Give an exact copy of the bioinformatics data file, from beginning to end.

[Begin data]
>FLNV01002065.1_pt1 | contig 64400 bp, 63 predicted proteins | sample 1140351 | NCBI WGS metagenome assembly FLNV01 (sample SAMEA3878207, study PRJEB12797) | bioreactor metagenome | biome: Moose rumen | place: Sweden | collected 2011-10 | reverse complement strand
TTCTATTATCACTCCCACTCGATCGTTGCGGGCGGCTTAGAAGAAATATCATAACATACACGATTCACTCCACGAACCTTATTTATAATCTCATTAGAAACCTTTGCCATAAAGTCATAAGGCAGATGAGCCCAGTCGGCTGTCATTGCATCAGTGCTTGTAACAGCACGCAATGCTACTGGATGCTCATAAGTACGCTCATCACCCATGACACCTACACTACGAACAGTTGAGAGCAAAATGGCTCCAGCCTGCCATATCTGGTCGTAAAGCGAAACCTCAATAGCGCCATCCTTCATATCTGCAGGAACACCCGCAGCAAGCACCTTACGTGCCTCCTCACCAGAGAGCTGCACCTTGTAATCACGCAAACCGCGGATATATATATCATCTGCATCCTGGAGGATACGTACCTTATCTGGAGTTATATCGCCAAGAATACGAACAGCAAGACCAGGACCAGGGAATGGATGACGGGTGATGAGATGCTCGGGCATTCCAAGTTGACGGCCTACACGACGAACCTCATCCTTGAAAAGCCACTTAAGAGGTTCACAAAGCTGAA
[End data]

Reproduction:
>FLNV01002065.1_pt1 | contig 64400 bp, 63 predicted proteins | sample 1140351 | NCBI WGS metagenome assembly FLNV01 (sample SAMEA3878207, study PRJEB12797) | bioreactor metagenome | biome: Moose rumen | place: Sweden | collected 2011-10 | reverse complement strand
TTCTATTATCACTCCCACTCGATCGTTGCGGGCGGCTTAGAAGAAATATCATAACATACACGATTCACTCCACGAACCTTATTTATAATCTCATTAGAAACCTTTGCCATAAAGTCATAAGGCAGATGAGCCCAGTCGGCTGTCATTGCATCAGTGCTTGTAACAGCACGCAATGCTACTGGATGCTCATAAGTACGCTCATCACCCATGACACCTACACTACGAACAGTTGAGAGCAAAATGGCTCCAGCCTGCCATATCTGGTCGTAAAGCGAAACCTCAATAGCGCCATCCTTCATATCTGCAGGAACACCCGCAGCAAGCACCTTACGTGCCTCCTCACCAGAGAGCTGCACCTTGTAATCACGCAAACCGCGGATATATATATCATCTGCATCCTGGAGGATACGTACCTTATCTGGAGTTATATCGCCAAGAATACGAACAGCAAGACCAGGACCAGGGAATGGATGACGGGTGATGAGATGCTCGGGCATTCCAAGTTGACGGCCTACACGACGAACCTCATCCTTGAAAAGCCACTTAAGAGGTTCACAAAGCTGAA